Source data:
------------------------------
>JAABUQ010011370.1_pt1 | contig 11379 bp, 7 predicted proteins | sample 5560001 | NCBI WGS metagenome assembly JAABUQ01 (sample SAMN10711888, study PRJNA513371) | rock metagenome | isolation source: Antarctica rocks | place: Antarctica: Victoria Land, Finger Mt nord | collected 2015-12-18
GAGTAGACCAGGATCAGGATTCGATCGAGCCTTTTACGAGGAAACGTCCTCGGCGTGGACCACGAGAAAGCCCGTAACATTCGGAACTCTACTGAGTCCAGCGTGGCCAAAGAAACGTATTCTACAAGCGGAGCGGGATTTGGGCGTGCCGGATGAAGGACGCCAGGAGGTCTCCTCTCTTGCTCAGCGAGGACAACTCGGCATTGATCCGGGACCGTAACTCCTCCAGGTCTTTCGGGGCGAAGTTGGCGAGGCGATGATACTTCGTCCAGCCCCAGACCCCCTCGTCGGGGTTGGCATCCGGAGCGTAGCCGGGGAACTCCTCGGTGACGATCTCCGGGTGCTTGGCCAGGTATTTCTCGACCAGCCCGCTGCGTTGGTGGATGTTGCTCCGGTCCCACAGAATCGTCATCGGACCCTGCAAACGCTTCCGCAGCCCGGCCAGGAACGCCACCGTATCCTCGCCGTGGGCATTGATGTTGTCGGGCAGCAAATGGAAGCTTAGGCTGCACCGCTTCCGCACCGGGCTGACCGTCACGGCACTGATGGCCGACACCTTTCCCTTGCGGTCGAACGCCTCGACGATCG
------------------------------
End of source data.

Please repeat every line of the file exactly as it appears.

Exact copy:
>JAABUQ010011370.1_pt1 | contig 11379 bp, 7 predicted proteins | sample 5560001 | NCBI WGS metagenome assembly JAABUQ01 (sample SAMN10711888, study PRJNA513371) | rock metagenome | isolation source: Antarctica rocks | place: Antarctica: Victoria Land, Finger Mt nord | collected 2015-12-18
GAGTAGACCAGGATCAGGATTCGATCGAGCCTTTTACGAGGAAACGTCCTCGGCGTGGACCACGAGAAAGCCCGTAACATTCGGAACTCTACTGAGTCCAGCGTGGCCAAAGAAACGTATTCTACAAGCGGAGCGGGATTTGGGCGTGCCGGATGAAGGACGCCAGGAGGTCTCCTCTCTTGCTCAGCGAGGACAACTCGGCATTGATCCGGGACCGTAACTCCTCCAGGTCTTTCGGGGCGAAGTTGGCGAGGCGATGATACTTCGTCCAGCCCCAGACCCCCTCGTCGGGGTTGGCATCCGGAGCGTAGCCGGGGAACTCCTCGGTGACGATCTCCGGGTGCTTGGCCAGGTATTTCTCGACCAGCCCGCTGCGTTGGTGGATGTTGCTCCGGTCCCACAGAATCGTCATCGGACCCTGCAAACGCTTCCGCAGCCCGGCCAGGAACGCCACCGTATCCTCGCCGTGGGCATTGATGTTGTCGGGCAGCAAATGGAAGCTTAGGCTGCACCGCTTCCGCACCGGGCTGACCGTCACGGCACTGATGGCCGACACCTTTCCCTTGCGGTCGAACGCCTCGACGATCG